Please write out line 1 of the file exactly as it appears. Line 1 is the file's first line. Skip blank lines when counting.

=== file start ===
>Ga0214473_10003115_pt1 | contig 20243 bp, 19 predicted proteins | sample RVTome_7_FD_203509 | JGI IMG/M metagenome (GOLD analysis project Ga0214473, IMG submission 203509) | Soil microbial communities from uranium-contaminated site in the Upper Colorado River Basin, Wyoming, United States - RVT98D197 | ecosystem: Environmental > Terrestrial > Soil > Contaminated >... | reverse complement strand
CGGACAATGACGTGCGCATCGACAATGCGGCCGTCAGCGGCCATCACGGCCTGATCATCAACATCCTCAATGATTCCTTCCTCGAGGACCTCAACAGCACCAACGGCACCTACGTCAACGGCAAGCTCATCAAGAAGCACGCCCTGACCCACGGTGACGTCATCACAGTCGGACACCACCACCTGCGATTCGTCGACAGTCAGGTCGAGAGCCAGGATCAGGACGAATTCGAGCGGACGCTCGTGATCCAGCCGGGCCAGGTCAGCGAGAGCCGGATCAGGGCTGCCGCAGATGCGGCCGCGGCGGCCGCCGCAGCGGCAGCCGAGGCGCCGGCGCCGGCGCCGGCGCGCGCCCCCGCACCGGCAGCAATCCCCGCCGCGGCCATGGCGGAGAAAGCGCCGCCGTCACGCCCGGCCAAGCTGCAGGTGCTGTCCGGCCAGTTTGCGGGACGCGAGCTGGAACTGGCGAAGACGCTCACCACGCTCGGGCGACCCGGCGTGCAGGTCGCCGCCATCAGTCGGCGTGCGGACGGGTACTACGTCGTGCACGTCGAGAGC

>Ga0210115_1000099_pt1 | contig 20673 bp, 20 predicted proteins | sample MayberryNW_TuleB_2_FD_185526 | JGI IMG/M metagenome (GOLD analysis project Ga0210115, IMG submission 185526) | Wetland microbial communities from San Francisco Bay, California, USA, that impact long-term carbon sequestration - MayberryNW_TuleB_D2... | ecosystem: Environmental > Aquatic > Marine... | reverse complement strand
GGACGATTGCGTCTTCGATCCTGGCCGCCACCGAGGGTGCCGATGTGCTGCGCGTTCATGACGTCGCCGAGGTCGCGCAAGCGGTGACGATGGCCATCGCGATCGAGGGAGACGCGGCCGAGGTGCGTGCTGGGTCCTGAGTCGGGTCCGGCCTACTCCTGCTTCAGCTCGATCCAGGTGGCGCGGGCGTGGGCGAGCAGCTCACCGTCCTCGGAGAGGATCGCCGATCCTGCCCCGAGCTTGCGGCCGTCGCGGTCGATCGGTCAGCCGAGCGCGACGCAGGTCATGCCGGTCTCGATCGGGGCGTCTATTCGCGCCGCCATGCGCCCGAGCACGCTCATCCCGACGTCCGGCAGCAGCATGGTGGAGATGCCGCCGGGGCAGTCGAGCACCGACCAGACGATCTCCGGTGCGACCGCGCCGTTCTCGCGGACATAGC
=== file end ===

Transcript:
>Ga0214473_10003115_pt1 | contig 20243 bp, 19 predicted proteins | sample RVTome_7_FD_203509 | JGI IMG/M metagenome (GOLD analysis project Ga0214473, IMG submission 203509) | Soil microbial communities from uranium-contaminated site in the Upper Colorado River Basin, Wyoming, United States - RVT98D197 | ecosystem: Environmental > Terrestrial > Soil > Contaminated >... | reverse complement strand